Dodd-Frank 30 Day Countdown: Day 13
Insights Robin Powers · July 3, 2011
SEC Re-defines Family Office
With the enactment of Dodd-Frank comes the end of the exemption historically granted to family offices under the Investment Advisers Act of 1940. In the past, investors with fewer than 15 clients could take advantage of the Act’s “private adviser exemption.” But with Dodd-Frank eliminating this exclusion, family offices are no longer immune from registering with the SEC.
As part of its rulemaking responsibilities, the SEC recently voted on a definition of “family office” in order to help investment advisers determine if they fall under the SEC’s jurisdiction. According to the SEC, “‘family offices’ are entities established by wealthy families to manage their wealth and provide other services to family members, such as tax and estate planning services.” Any family office that provides advice solely to family members not more than 10 generations removed from a common ancestor (as well as spouses, key employees, charities and trusts), is owned and controlled by family members, and does not hold itself out to the public as an investment adviser, is exempt from registering under the Investment Adviser’s Act.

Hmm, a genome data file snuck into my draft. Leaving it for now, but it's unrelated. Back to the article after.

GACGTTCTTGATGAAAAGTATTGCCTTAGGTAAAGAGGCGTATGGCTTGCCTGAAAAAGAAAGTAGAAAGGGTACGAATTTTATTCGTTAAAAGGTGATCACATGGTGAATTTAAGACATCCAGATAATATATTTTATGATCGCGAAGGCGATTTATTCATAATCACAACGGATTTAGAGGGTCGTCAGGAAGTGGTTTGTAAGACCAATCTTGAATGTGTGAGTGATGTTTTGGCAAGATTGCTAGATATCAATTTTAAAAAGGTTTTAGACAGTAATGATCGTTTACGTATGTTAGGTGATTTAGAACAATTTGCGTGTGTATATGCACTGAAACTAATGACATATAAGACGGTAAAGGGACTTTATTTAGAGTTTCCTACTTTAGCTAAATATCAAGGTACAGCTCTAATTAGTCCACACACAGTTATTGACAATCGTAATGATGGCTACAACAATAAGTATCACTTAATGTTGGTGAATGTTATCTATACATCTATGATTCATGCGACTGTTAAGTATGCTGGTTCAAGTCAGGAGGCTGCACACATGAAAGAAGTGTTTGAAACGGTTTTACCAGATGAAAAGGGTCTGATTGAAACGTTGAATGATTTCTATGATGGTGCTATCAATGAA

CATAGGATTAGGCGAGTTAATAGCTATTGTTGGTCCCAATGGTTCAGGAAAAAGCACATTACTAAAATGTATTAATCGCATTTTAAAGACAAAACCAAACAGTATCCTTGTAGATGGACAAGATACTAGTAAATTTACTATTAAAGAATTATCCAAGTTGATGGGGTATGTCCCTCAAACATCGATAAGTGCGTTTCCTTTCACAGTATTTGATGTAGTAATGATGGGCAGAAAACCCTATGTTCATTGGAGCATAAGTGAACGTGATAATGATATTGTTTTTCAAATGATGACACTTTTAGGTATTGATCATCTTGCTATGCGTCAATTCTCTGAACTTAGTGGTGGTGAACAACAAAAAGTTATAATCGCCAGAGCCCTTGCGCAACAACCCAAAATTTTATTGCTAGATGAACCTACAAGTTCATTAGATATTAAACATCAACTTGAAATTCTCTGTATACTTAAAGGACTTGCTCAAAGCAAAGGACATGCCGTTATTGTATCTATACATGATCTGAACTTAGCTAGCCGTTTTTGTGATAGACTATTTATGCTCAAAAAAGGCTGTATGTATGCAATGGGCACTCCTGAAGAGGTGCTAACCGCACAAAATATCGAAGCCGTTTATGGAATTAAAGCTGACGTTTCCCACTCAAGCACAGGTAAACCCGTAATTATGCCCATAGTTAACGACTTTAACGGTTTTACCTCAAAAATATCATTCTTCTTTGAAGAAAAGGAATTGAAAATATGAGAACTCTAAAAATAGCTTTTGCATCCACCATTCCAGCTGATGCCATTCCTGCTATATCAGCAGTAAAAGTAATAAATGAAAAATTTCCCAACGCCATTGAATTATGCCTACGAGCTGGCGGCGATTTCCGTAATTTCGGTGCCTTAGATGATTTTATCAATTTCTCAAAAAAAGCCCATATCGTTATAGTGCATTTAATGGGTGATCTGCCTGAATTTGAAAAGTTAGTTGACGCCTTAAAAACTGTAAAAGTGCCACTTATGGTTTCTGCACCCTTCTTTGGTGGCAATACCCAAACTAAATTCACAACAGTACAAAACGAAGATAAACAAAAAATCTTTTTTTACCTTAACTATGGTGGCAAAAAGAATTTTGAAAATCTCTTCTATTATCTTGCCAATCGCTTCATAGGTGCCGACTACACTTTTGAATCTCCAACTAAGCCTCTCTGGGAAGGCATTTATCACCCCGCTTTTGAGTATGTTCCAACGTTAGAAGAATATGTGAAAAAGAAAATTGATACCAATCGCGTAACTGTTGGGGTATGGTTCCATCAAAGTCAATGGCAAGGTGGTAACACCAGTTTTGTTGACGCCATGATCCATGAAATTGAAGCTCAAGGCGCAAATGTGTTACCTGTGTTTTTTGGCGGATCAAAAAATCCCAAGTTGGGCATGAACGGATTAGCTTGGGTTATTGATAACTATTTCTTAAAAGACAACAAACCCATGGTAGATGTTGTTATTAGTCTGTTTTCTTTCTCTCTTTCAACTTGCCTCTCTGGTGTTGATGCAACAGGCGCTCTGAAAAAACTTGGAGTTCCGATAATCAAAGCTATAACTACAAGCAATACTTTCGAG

Historically, family offices that fell outside the private adviser exemption have sought and obtained relief from the SEC declaring those offices not to be investment advisers within the intent of the Advisers Act. The new definition and exemption adopted by the SEC is drafted to be consistent with its previous approach to granting relief recognizing “the range of organizational, management, and employment structures and arrangements employed by family offices.” Family offices that do not qualify for exemption under the new Dodd Frank rules have until March 30, 2012 to register with the SEC.
-Stephanie Kane co-authored this post